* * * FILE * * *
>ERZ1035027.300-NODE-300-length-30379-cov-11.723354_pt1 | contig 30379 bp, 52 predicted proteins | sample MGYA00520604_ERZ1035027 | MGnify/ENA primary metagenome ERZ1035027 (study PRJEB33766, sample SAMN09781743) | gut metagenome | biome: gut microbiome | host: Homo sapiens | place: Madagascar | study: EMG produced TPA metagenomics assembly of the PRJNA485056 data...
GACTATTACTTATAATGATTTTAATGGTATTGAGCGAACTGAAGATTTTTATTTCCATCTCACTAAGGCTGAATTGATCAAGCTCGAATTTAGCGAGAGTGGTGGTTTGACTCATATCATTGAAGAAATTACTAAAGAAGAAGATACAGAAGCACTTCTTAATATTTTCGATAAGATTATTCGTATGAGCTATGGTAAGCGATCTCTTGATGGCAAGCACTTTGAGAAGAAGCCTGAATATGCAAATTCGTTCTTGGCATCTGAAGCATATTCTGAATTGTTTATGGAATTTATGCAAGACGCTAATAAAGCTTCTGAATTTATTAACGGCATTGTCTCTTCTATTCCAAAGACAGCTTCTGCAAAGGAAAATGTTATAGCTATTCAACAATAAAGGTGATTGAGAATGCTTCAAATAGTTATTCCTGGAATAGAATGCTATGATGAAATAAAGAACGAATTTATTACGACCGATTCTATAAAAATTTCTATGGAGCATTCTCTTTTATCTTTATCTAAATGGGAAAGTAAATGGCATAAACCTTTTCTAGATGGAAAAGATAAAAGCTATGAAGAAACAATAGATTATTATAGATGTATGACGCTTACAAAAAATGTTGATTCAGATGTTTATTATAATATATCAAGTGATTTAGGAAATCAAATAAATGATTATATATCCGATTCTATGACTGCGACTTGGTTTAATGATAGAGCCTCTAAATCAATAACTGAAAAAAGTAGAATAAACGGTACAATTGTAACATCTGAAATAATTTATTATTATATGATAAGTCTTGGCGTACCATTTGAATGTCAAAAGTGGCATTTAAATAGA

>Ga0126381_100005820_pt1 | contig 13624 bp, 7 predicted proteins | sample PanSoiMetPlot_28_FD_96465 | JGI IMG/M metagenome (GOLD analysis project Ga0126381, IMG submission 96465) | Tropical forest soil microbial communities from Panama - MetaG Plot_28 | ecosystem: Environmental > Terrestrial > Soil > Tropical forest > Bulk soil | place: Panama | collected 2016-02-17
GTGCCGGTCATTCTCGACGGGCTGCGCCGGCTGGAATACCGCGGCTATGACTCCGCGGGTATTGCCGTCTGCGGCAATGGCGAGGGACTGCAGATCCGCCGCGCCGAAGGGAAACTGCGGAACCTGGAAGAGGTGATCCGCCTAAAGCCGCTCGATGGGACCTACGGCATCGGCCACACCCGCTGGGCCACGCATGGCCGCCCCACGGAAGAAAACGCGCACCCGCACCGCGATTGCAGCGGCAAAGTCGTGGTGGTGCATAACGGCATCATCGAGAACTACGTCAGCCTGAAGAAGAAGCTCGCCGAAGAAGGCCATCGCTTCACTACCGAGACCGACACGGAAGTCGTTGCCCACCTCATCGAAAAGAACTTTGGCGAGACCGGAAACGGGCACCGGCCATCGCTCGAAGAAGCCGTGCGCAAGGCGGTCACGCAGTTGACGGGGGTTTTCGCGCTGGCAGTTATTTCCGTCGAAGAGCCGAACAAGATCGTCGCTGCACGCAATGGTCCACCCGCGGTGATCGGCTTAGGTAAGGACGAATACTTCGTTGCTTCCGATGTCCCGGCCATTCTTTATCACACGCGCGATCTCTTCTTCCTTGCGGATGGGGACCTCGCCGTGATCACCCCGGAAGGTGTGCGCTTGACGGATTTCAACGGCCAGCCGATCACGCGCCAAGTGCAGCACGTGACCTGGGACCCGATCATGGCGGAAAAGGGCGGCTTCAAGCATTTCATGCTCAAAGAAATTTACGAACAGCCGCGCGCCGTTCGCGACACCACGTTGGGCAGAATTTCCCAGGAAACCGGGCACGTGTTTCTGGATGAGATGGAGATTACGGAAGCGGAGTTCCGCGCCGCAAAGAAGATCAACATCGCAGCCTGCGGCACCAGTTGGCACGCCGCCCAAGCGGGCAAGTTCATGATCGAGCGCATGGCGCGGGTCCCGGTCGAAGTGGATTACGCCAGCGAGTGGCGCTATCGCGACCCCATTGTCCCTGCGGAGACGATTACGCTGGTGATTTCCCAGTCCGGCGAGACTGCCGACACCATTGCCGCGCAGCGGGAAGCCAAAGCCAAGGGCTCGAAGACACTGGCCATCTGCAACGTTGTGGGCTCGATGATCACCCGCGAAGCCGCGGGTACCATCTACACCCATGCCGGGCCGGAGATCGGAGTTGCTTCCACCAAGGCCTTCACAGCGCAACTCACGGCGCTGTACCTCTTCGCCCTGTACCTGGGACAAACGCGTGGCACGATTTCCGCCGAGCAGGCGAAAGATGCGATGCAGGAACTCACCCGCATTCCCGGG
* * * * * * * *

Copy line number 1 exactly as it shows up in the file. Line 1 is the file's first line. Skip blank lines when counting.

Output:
>ERZ1035027.300-NODE-300-length-30379-cov-11.723354_pt1 | contig 30379 bp, 52 predicted proteins | sample MGYA00520604_ERZ1035027 | MGnify/ENA primary metagenome ERZ1035027 (study PRJEB33766, sample SAMN09781743) | gut metagenome | biome: gut microbiome | host: Homo sapiens | place: Madagascar | study: EMG produced TPA metagenomics assembly of the PRJNA485056 data...